An archetype is a pattern that has been repeated in storytelling so often that it becomes a template for our understanding. For example, we have seen what it means to be a hero so often that we know his or her characteristics, we understand the moment we identify this character in a story what his or function in a story will be. We also look to these archetypes for an understanding of possibilities. If we only see a hero as male, we only think of heroes as males. Conversely, if the female’s only function in a story is to be passive or serve as someone the hero needs to rescue, we understand perhaps that this is all a female is capable of (and we think of her as the Damsel in Distress). This is one reason why people have such strong reactions to stereotypes in our media today (films, TV shows, music, books, etc.).
It’s also why so much is made of representation in the Bible. Since the stories in the Bible are so often male-driven, they have been used to justify our male-driven culture. Therefore, it’s nice to finally see some strong women take charge for a change.
Deborah, a prophetess who seems to live on the outskirts of town, is consulted for war strategy. When she is encouraged to join the war party, she gives a head’s up to Barak, who will lead the army against Israel’s oppressor (Jabin, kin of Canaan), suggesting she’ll get the credit, not him. Since there is little (any?) mention of women in battle thus far, this deserves mention. Second, not only will she get credit—don’t all prophesies come true in this context?—but the fact that she warned she would and the man STILL wanted her to join them suggests that he was okay with a woman being praised—at the expense of a man, no less. Since so much of the Old Testament shafts women at nearly every turn, it’s nice to see them given some positive screen time.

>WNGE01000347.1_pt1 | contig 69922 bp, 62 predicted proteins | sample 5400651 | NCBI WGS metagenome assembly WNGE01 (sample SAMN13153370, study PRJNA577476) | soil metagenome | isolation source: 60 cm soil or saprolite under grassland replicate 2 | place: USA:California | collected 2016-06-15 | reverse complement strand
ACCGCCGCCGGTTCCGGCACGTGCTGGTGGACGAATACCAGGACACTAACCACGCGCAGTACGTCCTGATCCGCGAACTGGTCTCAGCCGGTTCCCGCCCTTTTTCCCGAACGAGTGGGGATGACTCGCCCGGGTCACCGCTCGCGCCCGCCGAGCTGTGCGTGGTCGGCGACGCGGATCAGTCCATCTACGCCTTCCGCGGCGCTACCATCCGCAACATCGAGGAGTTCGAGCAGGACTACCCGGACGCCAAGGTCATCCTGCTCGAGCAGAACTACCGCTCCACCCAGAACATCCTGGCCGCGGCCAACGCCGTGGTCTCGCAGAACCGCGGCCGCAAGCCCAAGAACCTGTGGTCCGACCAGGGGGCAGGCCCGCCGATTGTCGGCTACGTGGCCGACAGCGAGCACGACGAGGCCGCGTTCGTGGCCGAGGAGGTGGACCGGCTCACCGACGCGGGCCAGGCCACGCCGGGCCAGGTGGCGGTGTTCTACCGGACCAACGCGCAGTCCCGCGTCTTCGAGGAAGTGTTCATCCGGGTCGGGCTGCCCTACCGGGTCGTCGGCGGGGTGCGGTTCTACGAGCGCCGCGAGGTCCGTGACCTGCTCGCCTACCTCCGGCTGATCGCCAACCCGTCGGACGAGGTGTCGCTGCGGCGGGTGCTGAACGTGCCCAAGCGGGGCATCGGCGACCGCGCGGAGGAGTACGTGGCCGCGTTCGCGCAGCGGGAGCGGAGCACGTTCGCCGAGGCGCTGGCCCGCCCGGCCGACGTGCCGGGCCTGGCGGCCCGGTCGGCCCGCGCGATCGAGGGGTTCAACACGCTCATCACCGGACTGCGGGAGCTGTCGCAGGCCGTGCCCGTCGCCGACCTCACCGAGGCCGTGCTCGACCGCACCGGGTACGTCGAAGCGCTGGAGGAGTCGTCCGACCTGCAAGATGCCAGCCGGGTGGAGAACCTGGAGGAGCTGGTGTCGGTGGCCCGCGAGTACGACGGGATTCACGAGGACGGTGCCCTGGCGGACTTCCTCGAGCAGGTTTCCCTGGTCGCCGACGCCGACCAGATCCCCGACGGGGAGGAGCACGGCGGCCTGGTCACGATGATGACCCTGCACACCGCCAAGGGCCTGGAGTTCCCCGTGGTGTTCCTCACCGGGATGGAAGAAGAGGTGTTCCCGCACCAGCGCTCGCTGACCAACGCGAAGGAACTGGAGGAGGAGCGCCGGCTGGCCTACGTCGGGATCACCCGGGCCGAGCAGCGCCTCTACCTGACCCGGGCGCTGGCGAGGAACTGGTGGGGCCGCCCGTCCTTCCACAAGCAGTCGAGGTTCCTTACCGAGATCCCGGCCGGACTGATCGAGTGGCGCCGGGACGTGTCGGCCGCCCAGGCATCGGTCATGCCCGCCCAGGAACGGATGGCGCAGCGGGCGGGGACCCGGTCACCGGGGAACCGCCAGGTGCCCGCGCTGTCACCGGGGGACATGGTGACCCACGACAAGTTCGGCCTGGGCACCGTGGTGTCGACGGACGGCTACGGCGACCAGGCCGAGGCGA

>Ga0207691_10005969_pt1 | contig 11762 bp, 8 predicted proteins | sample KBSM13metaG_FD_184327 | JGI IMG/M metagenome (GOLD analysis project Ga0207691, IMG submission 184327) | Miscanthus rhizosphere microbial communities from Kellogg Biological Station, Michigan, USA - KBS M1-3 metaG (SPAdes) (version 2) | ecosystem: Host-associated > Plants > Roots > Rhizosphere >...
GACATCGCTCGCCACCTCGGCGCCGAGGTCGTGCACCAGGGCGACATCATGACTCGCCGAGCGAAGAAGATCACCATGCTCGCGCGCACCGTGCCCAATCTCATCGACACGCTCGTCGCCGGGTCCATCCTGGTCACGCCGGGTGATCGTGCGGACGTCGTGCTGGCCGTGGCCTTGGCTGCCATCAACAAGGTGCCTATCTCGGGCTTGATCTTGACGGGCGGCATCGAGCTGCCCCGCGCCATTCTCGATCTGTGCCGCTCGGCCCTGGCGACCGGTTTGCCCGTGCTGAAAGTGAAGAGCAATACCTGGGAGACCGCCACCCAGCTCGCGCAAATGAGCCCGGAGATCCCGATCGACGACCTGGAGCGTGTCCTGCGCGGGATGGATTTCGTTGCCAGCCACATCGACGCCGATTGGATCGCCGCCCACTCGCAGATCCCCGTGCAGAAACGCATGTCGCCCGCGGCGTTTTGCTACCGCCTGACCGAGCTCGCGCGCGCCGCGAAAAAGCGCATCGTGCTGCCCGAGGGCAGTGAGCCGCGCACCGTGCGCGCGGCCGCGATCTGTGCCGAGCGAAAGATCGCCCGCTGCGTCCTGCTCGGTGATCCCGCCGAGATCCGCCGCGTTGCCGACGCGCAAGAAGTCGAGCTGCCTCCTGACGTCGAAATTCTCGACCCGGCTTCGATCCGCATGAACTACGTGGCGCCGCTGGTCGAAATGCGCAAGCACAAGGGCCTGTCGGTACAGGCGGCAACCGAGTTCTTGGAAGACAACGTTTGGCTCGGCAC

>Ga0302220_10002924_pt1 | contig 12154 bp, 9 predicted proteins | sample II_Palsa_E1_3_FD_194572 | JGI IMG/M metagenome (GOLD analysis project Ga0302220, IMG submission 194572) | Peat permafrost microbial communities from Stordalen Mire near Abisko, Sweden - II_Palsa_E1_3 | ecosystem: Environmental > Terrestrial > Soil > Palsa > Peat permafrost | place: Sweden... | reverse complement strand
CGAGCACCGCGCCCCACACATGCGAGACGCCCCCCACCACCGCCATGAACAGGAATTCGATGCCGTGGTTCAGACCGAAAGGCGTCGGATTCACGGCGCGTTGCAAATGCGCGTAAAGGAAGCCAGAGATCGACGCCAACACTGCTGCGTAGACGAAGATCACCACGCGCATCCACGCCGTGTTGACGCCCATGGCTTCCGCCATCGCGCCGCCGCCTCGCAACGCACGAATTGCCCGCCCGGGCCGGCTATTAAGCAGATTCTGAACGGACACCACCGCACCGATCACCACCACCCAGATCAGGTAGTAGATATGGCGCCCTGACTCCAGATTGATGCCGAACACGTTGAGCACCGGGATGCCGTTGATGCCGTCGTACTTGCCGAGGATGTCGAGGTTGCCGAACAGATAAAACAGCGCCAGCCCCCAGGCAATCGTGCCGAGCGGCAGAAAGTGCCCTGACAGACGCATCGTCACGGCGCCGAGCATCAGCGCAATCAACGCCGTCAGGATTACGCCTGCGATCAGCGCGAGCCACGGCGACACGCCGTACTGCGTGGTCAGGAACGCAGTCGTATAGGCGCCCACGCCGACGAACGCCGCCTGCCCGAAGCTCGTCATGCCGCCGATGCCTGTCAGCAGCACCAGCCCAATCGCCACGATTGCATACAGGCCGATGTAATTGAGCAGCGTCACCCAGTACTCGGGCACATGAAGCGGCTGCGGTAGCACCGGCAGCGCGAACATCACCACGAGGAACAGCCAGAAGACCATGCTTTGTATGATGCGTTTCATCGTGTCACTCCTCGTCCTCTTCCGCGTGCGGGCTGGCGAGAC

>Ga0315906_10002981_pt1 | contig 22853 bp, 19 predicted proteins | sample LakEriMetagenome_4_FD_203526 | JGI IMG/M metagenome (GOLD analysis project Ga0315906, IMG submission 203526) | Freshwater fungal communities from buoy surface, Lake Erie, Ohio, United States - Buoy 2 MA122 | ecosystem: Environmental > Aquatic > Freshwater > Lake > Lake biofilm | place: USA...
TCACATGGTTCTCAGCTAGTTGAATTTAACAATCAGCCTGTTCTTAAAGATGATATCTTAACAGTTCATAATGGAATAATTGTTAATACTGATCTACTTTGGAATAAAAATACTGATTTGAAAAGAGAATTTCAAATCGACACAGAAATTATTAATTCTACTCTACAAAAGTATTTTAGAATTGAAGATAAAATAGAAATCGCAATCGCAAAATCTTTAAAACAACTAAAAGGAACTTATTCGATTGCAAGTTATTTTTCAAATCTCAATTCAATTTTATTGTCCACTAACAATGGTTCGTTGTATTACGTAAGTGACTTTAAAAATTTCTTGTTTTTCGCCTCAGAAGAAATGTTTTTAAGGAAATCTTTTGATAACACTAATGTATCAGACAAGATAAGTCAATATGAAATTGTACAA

But Deborah is not the only grrr-girl. As Jabin’s forces are conquered, the general/commander Sisera flees and finds refuge in a tent. Turns out he picked the wrong tent. The woman doesn’t get along with him—some family squabble—and she takes a tent pin and stabs him in the neck, killing him. No nice and easy poisoning his food or drink. She stabs him in the neck (4:21).
But not all women had to rely on brute force or physical strength. Samson, a leader of Israel favored by God, has some issues with a woman he falls for—Delilah. She shows how crafty a woman can be. Since Samson has his enemies, these men pay Delilah to extract the secret to his strength. Sensing a trap, perhaps, he lies to her three different times (16:7, 11, 13-14). When she works through his defenses for the fourth time, he’s screwed (16:21).
In the end, these female-driven parts of Judges present an archetype of an empowered woman, and thereby create a model from which women can draw inspiration: they too can be active members of society, and not just ones identified with the home. For all of the push to keep women barefoot and pregnant in the kitchen, it’s surprising that I haven’t heard about Deborah and Delilah more. Why aren’t their stories trotted out more as examples that show women are just as capable as men?